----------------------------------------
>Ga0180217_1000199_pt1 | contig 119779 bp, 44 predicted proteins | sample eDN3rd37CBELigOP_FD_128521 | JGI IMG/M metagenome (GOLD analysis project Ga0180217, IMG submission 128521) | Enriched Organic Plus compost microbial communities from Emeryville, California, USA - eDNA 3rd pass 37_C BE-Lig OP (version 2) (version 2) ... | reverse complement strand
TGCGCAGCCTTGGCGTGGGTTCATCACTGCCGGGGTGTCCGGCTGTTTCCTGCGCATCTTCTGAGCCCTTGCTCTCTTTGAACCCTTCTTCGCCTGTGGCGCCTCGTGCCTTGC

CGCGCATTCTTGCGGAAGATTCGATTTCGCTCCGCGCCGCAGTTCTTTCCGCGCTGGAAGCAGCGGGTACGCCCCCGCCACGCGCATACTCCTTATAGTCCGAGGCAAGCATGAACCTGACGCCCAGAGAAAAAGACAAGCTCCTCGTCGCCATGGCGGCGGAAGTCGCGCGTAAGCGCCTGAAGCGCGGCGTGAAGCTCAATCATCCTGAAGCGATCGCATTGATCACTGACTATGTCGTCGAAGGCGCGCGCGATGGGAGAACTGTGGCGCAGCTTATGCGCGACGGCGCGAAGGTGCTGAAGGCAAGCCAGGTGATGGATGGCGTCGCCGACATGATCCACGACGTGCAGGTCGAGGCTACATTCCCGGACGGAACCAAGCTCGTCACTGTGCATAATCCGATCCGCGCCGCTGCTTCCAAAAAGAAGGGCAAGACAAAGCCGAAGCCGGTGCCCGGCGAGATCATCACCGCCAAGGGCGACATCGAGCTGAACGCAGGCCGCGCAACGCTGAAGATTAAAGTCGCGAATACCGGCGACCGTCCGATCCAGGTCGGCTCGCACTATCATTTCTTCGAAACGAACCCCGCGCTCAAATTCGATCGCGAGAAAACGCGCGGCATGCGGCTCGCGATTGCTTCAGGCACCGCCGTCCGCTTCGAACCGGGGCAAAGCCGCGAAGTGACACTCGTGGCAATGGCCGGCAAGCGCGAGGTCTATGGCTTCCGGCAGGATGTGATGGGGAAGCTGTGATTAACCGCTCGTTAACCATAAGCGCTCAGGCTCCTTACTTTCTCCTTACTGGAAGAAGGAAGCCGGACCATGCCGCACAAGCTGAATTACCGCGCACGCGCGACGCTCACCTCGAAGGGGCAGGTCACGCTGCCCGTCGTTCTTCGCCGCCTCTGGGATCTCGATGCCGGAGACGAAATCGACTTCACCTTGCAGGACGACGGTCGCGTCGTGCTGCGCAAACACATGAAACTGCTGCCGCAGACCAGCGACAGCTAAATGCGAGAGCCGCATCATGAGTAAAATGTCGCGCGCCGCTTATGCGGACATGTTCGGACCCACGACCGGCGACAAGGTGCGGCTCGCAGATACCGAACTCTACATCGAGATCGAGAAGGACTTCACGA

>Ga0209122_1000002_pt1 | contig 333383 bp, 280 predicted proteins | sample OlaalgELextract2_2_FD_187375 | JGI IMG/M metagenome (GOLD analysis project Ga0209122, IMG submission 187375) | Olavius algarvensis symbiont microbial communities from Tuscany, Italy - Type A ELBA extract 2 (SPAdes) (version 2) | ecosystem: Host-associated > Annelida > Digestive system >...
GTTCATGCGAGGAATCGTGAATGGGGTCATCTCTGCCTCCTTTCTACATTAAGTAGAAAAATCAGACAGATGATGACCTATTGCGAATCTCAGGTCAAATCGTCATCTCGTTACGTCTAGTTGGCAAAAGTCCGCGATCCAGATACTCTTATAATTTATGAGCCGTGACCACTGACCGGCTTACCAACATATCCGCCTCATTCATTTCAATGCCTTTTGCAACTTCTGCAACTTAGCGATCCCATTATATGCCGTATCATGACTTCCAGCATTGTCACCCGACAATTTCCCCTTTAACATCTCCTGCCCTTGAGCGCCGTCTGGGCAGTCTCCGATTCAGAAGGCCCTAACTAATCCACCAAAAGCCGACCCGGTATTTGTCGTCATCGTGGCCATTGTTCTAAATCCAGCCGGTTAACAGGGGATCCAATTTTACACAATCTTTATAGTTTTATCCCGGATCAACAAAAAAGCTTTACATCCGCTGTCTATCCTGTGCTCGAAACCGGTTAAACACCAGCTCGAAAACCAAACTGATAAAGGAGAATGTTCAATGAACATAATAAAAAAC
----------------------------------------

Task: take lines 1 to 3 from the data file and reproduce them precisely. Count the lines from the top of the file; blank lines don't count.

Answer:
>Ga0180217_1000199_pt1 | contig 119779 bp, 44 predicted proteins | sample eDN3rd37CBELigOP_FD_128521 | JGI IMG/M metagenome (GOLD analysis project Ga0180217, IMG submission 128521) | Enriched Organic Plus compost microbial communities from Emeryville, California, USA - eDNA 3rd pass 37_C BE-Lig OP (version 2) (version 2) ... | reverse complement strand
TGCGCAGCCTTGGCGTGGGTTCATCACTGCCGGGGTGTCCGGCTGTTTCCTGCGCATCTTCTGAGCCCTTGCTCTCTTTGAACCCTTCTTCGCCTGTGGCGCCTCGTGCCTTGC

CGCGCATTCTTGCGGAAGATTCGATTTCGCTCCGCGCCGCAGTTCTTTCCGCGCTGGAAGCAGCGGGTACGCCCCCGCCACGCGCATACTCCTTATAGTCCGAGGCAAGCATGAACCTGACGCCCAGAGAAAAAGACAAGCTCCTCGTCGCCATGGCGGCGGAAGTCGCGCGTAAGCGCCTGAAGCGCGGCGTGAAGCTCAATCATCCTGAAGCGATCGCATTGATCACTGACTATGTCGTCGAAGGCGCGCGCGATGGGAGAACTGTGGCGCAGCTTATGCGCGACGGCGCGAAGGTGCTGAAGGCAAGCCAGGTGATGGATGGCGTCGCCGACATGATCCACGACGTGCAGGTCGAGGCTACATTCCCGGACGGAACCAAGCTCGTCACTGTGCATAATCCGATCCGCGCCGCTGCTTCCAAAAAGAAGGGCAAGACAAAGCCGAAGCCGGTGCCCGGCGAGATCATCACCGCCAAGGGCGACATCGAGCTGAACGCAGGCCGCGCAACGCTGAAGATTAAAGTCGCGAATACCGGCGACCGTCCGATCCAGGTCGGCTCGCACTATCATTTCTTCGAAACGAACCCCGCGCTCAAATTCGATCGCGAGAAAACGCGCGGCATGCGGCTCGCGATTGCTTCAGGCACCGCCGTCCGCTTCGAACCGGGGCAAAGCCGCGAAGTGACACTCGTGGCAATGGCCGGCAAGCGCGAGGTCTATGGCTTCCGGCAGGATGTGATGGGGAAGCTGTGATTAACCGCTCGTTAACCATAAGCGCTCAGGCTCCTTACTTTCTCCTTACTGGAAGAAGGAAGCCGGACCATGCCGCACAAGCTGAATTACCGCGCACGCGCGACGCTCACCTCGAAGGGGCAGGTCACGCTGCCCGTCGTTCTTCGCCGCCTCTGGGATCTCGATGCCGGAGACGAAATCGACTTCACCTTGCAGGACGACGGTCGCGTCGTGCTGCGCAAACACATGAAACTGCTGCCGCAGACCAGCGACAGCTAAATGCGAGAGCCGCATCATGAGTAAAATGTCGCGCGCCGCTTATGCGGACATGTTCGGACCCACGACCGGCGACAAGGTGCGGCTCGCAGATACCGAACTCTACATCGAGATCGAGAAGGACTTCACGA